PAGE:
You are here

Forest Service science bolsters sagebrush and sage-grouse conservation

Date: August 19, 2016

Developing science and applications to support conservation and restoration of sagebrush ecosystems and sage-grouse populations


Reseracher holds Greater Sage-Grouse while radio-tagging it
Capturing and radio-tagging a Greater Sage-Grouse in Wyoming.

Sagebrush ecosystems are among the largest and most threatened ecosystems in North America. Greater sage-grouse has served as the bellwether for species conservation in these ecosystems and has been considered for listing under the Endangered Species Act several times. The 2016 Conservation and restoration of sagebrush ecosystems and sage-grouse: An assessment of USDA Forest Service Science assessment will help meet continuing widespread concerns and calls for science-based conservation to mitigate threats to sagebrush ecosystems, conserve populations of sage-grouse and other sagebrush-obligate species, and restore sagebrush ecosystems throughout the western United States. 

Concerns over sage-grouse and associated habitats have set in motion sweeping federal and state land management plan changes and proactive science-based conservation actions to address threats. For nearly a century, the Forest Service (FS) has studied sagebrush ecosystems and for decades has focused on sage-grouse biology and habitat requirements. Forest Service scientists and managers prepared an assessment and plan that summarized its strengths, capabilities, partners, research, and potential future high-priority research areas for conservation and restoration of sagebrush and sage-grouse.

This work will help meet continuing widespread concerns and calls for science-based conservation to mitigate threats to sagebrush ecosystems, conserve populations of sage-grouse and other sagebrush-obligate species, and restore sagebrush ecosystems throughout the western United States.  Additionally, FS scientists are contributing to the Science Plan and other actions of the sagebrush-focused report, An Integrated Rangeland Fire Management Strategy: Final Report to the Secretary of the Interior, May 2015. Products from this interagency effort are due out in late 2016 and beyond.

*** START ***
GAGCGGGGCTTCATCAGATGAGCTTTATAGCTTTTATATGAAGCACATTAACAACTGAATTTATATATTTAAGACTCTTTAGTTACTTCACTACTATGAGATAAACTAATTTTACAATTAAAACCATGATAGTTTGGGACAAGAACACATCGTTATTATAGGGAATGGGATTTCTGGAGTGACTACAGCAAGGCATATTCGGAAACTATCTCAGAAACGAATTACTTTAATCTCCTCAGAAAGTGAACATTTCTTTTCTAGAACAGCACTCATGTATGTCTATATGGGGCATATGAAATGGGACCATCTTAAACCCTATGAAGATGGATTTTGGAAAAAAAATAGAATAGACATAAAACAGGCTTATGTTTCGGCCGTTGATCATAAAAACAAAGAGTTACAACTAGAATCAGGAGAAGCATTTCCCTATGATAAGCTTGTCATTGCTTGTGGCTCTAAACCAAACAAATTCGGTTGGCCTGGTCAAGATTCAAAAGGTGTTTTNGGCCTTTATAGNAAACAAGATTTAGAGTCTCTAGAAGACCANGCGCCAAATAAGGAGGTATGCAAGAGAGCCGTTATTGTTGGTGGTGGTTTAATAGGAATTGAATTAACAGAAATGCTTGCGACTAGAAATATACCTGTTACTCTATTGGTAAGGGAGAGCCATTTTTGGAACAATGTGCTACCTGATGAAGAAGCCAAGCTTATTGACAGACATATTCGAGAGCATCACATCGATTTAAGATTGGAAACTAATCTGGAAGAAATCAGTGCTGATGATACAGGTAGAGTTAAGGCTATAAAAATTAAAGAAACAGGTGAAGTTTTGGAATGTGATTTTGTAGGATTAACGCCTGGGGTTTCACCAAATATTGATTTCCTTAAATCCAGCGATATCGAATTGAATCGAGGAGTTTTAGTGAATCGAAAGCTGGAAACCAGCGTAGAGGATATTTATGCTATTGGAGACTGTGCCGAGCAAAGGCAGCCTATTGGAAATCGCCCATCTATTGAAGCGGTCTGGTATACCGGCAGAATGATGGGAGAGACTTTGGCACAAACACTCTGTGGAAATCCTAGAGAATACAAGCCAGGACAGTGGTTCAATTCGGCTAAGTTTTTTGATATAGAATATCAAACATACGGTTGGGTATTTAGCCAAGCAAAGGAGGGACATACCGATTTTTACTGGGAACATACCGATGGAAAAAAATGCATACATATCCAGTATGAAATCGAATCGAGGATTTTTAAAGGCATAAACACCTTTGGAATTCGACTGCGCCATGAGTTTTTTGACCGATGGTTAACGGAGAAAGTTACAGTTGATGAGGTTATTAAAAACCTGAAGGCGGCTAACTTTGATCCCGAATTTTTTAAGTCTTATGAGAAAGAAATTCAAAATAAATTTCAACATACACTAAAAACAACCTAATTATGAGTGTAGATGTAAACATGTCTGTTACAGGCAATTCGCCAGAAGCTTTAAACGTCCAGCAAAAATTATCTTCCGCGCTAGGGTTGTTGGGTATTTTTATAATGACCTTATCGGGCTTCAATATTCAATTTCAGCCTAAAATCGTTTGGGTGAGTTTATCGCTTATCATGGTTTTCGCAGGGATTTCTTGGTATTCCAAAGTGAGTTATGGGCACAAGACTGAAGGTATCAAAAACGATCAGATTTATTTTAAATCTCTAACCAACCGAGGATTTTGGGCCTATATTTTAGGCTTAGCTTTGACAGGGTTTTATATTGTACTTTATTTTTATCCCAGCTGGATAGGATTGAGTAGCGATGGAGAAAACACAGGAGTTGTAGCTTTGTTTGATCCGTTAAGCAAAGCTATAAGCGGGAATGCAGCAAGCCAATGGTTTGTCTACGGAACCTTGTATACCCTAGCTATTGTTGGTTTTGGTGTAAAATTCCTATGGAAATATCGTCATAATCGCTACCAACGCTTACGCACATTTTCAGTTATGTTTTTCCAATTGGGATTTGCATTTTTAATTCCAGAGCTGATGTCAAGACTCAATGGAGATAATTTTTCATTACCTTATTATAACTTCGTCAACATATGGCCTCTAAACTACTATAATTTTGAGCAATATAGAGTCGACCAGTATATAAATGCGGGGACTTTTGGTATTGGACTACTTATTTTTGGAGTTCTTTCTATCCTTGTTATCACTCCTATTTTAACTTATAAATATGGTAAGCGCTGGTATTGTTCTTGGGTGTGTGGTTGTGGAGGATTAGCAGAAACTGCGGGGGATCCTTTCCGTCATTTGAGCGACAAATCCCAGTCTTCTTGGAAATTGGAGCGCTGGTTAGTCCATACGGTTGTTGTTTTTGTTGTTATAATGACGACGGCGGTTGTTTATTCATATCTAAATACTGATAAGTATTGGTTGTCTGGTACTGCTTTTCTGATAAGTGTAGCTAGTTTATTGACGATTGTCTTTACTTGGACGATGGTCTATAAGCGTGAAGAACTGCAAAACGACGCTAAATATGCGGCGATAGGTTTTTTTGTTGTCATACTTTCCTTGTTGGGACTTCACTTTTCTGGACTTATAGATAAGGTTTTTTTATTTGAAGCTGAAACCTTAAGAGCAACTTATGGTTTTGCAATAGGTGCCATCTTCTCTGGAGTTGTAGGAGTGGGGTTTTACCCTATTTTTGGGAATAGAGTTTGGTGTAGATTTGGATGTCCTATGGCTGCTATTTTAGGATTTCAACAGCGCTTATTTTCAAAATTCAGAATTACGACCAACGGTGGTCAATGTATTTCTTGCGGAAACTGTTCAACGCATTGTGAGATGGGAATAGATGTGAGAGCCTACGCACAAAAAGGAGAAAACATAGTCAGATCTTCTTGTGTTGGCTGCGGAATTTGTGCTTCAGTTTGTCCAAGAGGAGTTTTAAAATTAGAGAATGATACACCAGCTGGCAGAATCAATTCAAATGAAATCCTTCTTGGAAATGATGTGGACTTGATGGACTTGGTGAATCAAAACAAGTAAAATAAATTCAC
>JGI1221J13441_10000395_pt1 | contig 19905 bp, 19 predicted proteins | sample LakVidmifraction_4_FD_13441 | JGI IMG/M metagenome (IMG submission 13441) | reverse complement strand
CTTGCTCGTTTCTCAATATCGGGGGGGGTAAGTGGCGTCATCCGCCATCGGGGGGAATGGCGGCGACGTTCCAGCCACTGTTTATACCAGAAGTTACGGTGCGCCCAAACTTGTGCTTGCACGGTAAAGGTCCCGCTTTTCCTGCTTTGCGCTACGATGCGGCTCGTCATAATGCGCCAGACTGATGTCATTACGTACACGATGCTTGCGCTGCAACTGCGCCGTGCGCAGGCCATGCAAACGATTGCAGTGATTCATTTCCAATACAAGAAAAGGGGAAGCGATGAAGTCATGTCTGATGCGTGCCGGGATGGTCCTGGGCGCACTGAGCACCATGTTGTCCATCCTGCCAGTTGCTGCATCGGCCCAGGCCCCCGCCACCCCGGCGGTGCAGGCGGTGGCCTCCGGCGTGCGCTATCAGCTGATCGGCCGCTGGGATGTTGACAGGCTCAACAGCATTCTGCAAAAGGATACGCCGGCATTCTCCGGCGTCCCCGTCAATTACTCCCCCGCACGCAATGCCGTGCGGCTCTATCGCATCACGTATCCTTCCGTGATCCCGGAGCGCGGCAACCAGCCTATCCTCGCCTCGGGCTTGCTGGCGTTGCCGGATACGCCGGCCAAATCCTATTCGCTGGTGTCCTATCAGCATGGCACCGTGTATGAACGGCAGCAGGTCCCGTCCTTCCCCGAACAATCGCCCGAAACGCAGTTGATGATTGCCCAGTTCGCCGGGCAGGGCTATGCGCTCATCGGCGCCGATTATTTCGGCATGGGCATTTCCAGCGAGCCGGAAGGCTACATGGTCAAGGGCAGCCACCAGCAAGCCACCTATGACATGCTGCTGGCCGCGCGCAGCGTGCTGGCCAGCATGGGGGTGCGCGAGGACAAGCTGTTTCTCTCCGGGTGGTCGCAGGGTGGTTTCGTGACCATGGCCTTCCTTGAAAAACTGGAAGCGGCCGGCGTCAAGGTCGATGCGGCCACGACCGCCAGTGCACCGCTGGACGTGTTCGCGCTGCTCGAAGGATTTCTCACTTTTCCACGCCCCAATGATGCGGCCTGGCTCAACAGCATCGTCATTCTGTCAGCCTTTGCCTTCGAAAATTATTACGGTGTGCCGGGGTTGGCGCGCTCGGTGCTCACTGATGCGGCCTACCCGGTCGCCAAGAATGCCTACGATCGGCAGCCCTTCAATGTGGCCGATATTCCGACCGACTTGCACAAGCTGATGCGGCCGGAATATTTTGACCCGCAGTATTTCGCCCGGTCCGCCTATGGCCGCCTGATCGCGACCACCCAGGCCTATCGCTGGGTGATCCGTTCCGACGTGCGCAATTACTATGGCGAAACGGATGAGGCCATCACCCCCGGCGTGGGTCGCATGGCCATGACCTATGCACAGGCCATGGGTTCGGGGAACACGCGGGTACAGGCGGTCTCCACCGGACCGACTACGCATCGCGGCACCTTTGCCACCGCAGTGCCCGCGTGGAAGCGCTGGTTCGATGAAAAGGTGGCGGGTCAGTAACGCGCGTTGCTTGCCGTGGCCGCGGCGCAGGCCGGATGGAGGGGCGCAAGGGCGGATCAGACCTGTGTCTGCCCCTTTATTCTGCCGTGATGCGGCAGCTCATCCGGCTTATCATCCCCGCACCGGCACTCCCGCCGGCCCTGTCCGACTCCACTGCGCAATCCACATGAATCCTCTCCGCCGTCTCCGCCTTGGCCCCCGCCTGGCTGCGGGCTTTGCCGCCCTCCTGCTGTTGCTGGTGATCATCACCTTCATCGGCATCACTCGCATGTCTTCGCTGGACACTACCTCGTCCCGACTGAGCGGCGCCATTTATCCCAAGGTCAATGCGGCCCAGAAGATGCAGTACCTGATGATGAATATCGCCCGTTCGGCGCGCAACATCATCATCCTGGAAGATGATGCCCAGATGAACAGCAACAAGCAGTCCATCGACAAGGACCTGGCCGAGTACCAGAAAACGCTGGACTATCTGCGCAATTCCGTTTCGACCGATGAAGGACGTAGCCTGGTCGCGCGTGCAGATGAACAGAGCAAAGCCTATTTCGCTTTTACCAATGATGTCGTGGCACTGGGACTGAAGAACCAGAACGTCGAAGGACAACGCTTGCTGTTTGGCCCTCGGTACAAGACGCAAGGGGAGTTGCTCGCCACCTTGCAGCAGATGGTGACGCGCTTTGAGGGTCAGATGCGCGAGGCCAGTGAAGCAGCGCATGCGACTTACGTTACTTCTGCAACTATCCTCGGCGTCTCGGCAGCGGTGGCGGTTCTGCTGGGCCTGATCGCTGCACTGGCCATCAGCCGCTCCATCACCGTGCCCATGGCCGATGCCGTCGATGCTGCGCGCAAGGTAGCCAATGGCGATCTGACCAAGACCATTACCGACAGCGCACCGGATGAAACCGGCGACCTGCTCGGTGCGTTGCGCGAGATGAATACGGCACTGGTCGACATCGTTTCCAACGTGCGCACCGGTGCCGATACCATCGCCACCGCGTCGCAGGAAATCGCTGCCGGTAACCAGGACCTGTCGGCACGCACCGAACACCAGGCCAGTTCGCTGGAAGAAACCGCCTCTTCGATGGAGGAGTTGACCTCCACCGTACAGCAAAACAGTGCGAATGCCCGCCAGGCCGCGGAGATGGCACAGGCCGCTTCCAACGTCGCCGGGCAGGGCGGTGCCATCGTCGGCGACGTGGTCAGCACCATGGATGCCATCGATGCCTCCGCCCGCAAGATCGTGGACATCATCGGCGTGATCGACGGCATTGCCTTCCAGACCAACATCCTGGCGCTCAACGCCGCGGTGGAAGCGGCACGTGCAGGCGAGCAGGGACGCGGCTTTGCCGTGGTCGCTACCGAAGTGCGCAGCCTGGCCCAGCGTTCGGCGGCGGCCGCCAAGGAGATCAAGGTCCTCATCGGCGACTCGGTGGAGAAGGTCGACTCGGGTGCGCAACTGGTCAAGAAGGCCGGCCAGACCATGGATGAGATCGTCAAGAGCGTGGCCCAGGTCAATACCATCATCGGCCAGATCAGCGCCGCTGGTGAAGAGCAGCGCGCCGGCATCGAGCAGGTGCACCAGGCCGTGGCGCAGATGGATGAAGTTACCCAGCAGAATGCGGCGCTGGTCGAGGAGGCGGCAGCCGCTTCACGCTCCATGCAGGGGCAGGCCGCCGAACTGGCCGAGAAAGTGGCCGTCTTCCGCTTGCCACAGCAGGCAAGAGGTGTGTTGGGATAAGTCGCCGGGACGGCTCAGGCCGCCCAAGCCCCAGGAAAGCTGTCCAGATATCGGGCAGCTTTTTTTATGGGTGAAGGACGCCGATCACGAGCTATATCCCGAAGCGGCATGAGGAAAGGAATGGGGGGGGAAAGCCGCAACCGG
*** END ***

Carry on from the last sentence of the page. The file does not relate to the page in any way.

Key Findings

This assessment identifies the following four areas of strength, leadership, and knowledge development:

  1. Evaluating links among sage-grouse population ecology, monitoring, and habitat,

  2. Understanding disturbances and stressors in sagebrush ecosystems,

  3. Analyzing and designing landscapes to improve habitat connectivity, and

  4. Developing methods, models, and plant materials to restore sagebrush habitats.

Featured Publications

Finch, Deborah M. ; Boyce, Douglas A. ; Chambers, Jeanne C. ; Colt, Chris J. ; Dumroese, Kasten ; Kitchen, Stanley G. ; McCarthy, Clinton ; Meyer, Susan E. ; Richardson, Bryce A. ; Rowland, Mary M. ; ; Schwartz, Michael K. ; Tomosy, Monica S. ; Wisdom, Michael J. , 2016
Finch, Deborah M. ; Boyce, Douglas ; Chambers, Jeanne C. ; Colt, Chris ; McCarthy, Clint ; Kitchen, Stanley G. ; Richardson, Bryce A. ; Rowland, Mary ; ; Schwartz, Michael K. ; Tomosy, Monica ; Wisdom, Michael , 2015


Principal Investigators: 
Forest Service Partners: 
Jeanne C. Chambers, R.Kasten Dumroese, Stanley G. Kitchen, Susan E. Meyer, Bryce A. Richardson, Mark A. Rumble, Michael K. Schwartz-Rocky Mountain Research Station

Douglas A. Boyce, Jr, National Ecologist,
Chris J. Colt, Region 4 Wildlife Biologist
Clinton McCarthy, Region 4 Wildlife Biologist
Mary M. Rowland, Pacific Northwest Research Station
Monica S. Tomosy, WO Research and Development
Michael J. Wisdom, Pacific Northwest Research Station